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How to make a personal budget more useful by categorizing information

Updated on July 10, 2016

No-one wants to spend more time than absolutely necessary on setting up and tracking a budget. So a quick and useful budget would have three headings: Income, expenditures and surplus/deficit. Right? No, very wrong.

Such a budget might have the merit of being easy to set up, and yes it does tell you if you are likely to have any spare cash at the end of your budget period. Yet it gives you no information about how your money is being spent, a particularly important consideration if you have a deficit and need to trim some areas of expenditure.

Just enough detail

So, plan to have enough useful details in your budget to make it an effective tool. Do not, on the other hand, get so carried away with minute particulars that your budget becomes so much of a burden that you discard it after the first month. The categories you really need to include will fall under three broad headings: Income, essential expenses and non-essential expenses. As well as working out the totals for these three categories, you will need a sub-total; this is the amount left after essential expenses. A final total showing whether you have a surplus or deficit is also usually included.


In order to arrive at net income, some personal budget layouts suggest showing gross income and then deductions like tax and retirement fund contributions; this is unnecessary. Keep it simple by taking your net wage figure from your pay check and adjusting it to a monthly or annual figure.

Don't forget to include your partner's salary if you are making a household rather than a personal budget, and also add any savings interest or other investment income.

The advantage of having some detail under your income heading is that if your actual income falls short of your planned income, then you will be able to see where the problem lies, and rectify it if it is possible.

Essential expenses

These are the costs of things you really cannot manage to do without, such as a place to live, food, utilities, basic clothing and transportation. This type of expense is sometimes referred to as a 'non-discretionary expense'. A consideration of what is essential will vary from person to person. Create the categories that match your lifestyle because you need to see where most of your money is going.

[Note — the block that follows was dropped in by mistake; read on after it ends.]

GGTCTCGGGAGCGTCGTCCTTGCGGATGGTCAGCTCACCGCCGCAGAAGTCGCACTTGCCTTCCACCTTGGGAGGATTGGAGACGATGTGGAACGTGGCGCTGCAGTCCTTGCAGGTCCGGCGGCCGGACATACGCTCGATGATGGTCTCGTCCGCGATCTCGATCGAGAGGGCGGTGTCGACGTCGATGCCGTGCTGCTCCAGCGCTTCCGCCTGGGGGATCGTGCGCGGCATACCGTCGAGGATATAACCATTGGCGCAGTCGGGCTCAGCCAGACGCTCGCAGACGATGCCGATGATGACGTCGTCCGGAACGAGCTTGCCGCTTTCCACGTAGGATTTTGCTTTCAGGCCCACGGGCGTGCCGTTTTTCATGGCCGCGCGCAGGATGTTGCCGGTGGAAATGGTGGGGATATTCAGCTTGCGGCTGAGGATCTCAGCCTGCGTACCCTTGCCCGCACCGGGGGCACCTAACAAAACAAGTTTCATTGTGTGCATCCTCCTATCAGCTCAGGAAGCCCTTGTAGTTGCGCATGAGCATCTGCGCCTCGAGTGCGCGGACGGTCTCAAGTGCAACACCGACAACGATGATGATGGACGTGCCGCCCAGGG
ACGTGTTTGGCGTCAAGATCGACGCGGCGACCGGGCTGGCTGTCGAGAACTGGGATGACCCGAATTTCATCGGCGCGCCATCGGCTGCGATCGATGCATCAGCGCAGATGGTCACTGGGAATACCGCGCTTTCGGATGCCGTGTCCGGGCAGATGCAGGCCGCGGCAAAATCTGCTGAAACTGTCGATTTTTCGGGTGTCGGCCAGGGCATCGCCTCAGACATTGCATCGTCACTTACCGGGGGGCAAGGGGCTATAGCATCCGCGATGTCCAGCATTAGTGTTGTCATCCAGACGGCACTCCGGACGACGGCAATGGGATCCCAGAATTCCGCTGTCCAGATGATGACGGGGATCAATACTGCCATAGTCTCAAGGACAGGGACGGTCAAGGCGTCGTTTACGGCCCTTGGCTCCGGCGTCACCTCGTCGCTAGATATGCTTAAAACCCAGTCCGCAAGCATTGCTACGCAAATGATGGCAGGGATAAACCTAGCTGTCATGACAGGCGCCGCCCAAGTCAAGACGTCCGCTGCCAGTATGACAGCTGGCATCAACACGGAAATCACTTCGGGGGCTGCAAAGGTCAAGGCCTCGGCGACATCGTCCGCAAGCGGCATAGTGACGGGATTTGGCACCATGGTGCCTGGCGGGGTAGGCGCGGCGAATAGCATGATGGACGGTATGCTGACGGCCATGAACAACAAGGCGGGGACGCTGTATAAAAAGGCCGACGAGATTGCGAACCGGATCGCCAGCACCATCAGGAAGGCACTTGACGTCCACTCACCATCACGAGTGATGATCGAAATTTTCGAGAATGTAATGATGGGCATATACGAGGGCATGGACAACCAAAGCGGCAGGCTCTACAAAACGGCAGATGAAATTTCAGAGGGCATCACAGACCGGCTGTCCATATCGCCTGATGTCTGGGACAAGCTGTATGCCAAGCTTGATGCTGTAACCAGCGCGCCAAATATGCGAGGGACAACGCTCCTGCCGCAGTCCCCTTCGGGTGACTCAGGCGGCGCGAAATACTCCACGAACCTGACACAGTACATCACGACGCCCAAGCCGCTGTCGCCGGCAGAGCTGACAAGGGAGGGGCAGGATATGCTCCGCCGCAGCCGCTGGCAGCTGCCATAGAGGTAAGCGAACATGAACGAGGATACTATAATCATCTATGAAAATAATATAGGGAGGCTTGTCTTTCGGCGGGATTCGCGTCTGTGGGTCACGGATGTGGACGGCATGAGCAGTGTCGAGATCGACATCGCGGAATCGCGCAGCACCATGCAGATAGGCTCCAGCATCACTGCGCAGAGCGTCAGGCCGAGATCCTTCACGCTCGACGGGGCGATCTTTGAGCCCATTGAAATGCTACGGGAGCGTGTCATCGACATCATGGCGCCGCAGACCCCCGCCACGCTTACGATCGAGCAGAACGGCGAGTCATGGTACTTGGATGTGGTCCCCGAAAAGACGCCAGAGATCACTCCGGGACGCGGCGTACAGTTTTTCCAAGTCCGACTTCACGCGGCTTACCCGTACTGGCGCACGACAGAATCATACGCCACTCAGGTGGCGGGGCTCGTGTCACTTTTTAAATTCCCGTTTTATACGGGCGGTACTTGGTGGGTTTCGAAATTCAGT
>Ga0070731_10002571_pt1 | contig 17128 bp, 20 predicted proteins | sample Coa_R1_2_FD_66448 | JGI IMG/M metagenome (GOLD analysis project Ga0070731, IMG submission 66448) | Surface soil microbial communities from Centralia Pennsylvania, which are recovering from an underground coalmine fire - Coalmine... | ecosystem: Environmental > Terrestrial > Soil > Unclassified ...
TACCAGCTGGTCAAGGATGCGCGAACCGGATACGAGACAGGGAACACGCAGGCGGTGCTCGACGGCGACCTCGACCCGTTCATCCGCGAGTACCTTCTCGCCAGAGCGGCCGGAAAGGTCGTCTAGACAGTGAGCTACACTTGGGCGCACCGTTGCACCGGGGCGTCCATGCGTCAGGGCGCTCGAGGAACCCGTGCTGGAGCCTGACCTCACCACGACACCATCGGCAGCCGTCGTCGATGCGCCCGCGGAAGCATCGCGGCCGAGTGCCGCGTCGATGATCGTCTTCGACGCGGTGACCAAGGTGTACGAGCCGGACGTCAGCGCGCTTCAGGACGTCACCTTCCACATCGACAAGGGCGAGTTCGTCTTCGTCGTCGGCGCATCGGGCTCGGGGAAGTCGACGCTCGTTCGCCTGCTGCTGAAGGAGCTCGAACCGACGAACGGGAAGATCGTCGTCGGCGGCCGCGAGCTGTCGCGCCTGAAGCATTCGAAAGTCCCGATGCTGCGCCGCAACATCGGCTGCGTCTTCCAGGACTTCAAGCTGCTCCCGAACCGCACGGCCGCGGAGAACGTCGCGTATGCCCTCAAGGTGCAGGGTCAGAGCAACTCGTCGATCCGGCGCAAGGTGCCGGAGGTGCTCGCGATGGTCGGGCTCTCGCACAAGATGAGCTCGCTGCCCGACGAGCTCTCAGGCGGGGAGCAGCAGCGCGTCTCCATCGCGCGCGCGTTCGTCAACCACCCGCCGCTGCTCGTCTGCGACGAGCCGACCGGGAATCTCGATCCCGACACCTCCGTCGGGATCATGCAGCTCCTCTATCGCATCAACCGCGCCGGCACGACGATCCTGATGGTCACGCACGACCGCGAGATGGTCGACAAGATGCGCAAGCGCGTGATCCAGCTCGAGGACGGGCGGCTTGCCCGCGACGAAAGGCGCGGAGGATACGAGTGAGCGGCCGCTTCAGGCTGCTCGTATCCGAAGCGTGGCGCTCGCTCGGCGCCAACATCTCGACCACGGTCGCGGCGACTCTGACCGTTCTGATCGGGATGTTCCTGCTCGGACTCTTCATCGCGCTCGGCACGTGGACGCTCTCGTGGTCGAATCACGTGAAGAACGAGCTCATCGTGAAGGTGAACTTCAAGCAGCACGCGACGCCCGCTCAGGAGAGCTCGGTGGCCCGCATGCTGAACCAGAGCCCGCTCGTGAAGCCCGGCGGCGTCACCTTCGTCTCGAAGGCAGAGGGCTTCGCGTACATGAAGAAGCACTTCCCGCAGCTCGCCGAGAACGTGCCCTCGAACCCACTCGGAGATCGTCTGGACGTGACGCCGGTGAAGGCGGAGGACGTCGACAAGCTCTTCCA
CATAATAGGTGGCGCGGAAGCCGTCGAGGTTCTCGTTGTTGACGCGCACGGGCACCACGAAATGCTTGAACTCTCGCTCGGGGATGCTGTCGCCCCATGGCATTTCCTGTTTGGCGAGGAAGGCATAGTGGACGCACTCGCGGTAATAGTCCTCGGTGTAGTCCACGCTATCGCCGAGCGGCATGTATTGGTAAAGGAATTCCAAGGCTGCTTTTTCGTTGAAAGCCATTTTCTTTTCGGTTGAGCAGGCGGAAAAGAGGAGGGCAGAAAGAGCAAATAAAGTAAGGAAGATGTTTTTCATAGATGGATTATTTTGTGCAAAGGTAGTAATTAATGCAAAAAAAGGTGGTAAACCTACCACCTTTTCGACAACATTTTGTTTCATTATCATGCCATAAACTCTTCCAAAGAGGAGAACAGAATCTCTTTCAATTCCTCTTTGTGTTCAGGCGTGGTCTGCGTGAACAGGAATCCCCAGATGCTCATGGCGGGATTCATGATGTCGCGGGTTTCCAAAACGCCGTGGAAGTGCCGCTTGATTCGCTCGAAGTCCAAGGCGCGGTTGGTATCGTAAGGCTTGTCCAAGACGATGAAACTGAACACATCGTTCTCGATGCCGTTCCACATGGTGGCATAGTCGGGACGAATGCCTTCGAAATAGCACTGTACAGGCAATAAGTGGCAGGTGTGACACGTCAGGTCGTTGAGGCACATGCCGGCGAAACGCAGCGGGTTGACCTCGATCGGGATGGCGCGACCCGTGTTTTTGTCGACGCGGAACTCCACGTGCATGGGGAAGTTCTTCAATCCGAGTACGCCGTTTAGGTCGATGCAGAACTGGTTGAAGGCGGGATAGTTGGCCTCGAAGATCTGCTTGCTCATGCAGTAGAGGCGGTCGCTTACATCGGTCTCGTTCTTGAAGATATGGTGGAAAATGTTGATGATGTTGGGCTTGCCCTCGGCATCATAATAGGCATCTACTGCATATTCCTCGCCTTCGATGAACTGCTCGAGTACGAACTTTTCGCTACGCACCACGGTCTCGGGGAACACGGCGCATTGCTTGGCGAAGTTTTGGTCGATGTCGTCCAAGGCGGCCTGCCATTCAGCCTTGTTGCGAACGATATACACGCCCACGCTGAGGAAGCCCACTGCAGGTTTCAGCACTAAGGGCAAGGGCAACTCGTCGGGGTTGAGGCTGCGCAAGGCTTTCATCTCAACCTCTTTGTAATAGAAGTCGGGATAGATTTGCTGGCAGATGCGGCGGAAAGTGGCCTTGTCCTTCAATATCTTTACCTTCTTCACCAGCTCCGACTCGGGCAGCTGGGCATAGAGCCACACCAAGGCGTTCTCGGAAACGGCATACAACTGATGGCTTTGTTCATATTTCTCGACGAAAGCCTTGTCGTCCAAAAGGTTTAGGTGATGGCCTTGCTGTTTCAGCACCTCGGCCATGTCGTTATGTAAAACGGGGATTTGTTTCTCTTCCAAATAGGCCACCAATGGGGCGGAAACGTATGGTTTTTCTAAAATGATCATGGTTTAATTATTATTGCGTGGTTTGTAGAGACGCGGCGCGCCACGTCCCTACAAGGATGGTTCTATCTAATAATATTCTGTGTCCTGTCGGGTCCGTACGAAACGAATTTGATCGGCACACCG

The benefit of having a separate category for essential expenses is that you can see at a glance how much is left after you have covered them, which is the amount shown under the next heading.

Sub-total: Amount left after essential expenses

The point of separating essential and non-essential expenses is so that you can create this sub-total category. You should know how much you will have left to apply to life's little luxuries after calculating it; just deduct essential expenses from income to get your result. However, if the result is already a negative figure, then you are in trouble. You will need to trim some of the expenses you thought were essential, or get a second job.

Non-essential expenses

The more elaborate your lifestyle, the longer your list of non-essential expenses or discretionary expenses will be. Alcohol, cigarettes, eating out, movies, vacations, new clothes and electronics will probably be on your list. Although some might argue that the first two have to be in their 'essentials' group.

Your best guide to the classifications you need will be your monthly credit card statement. Take a look and see where your money goes, then make your list of budget headings for the non-essential expenses grouping. If you have created a heading to which you have allocated only a few dollars, consider merging it with another item. If you can keep your budget to a single A4 page it's going to be a lot easier to use.

The advantage of having a number of categories under this heading is so that you can apply the razor to some of them if your budget ends up in deficit. It's no good saying to yourself "I will cut down on all non-essential expenses". That doesn't work. What works is something along the lines of "I will go to the movies only twice this month, and postpone the new TV until January". Those promises are quantifiable because you have categories for them.

Final total

Of course, you must have the final total category. A budget that just listed your income and expenses without a result would be pointless. If you have a surplus, then you have the benefit of working out how much you can afford to apply to savings or reducing your mortgage each month, or how much more you can spend on your favorite treats. If you have a deficit, then you have plenty of categories to scrutinize and trim the fat.

Still not sure how to categorize your expenses? Take a look at a sample budget to get some ideas.

Monthly or annual budget

Your final decision is whether to have a simple annual budget or categorize it by month. The best approach by far is to split your annual budget into twelve separate months. Not every month will be the same because some bills come in only once or twice a year and you need to plan for that major bulge in your costs. Also, if you wait until the end of the year to track your performance against budget, the task will be too daunting and you'll never get started.

Go ahead. Set your budget now. Try to have enough categories to be useful, and not so many that you have to turn the page to see your final result. You'll be glad you did it.


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